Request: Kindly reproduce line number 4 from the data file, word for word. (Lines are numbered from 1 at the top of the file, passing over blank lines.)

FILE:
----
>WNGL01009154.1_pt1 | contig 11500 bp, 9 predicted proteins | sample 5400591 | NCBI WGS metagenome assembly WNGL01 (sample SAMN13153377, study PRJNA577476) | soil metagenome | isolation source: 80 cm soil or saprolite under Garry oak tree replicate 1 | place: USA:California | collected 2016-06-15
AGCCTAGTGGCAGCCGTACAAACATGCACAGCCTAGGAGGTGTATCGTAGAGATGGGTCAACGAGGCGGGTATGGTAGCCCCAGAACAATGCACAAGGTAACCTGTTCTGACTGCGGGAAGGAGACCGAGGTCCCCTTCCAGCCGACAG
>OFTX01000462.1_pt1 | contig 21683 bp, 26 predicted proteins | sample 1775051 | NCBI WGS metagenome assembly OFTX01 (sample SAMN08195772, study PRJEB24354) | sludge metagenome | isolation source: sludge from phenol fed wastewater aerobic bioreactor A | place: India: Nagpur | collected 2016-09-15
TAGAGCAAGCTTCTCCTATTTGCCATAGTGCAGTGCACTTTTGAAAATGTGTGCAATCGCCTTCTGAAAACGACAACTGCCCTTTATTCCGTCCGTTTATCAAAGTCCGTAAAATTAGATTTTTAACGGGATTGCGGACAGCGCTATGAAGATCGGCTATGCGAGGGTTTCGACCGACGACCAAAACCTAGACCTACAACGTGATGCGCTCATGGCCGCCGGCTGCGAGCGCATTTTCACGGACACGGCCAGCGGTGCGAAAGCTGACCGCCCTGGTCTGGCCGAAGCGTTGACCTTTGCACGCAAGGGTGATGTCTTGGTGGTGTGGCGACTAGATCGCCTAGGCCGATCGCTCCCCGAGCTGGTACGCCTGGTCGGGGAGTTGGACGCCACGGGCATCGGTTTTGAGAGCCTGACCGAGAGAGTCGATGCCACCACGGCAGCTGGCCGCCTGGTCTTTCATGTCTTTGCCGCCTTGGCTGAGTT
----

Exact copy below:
TAGAGCAAGCTTCTCCTATTTGCCATAGTGCAGTGCACTTTTGAAAATGTGTGCAATCGCCTTCTGAAAACGACAACTGCCCTTTATTCCGTCCGTTTATCAAAGTCCGTAAAATTAGATTTTTAACGGGATTGCGGACAGCGCTATGAAGATCGGCTATGCGAGGGTTTCGACCGACGACCAAAACCTAGACCTACAACGTGATGCGCTCATGGCCGCCGGCTGCGAGCGCATTTTCACGGACACGGCCAGCGGTGCGAAAGCTGACCGCCCTGGTCTGGCCGAAGCGTTGACCTTTGCACGCAAGGGTGATGTCTTGGTGGTGTGGCGACTAGATCGCCTAGGCCGATCGCTCCCCGAGCTGGTACGCCTGGTCGGGGAGTTGGACGCCACGGGCATCGGTTTTGAGAGCCTGACCGAGAGAGTCGATGCCACCACGGCAGCTGGCCGCCTGGTCTTTCATGTCTTTGCCGCCTTGGCTGAGTT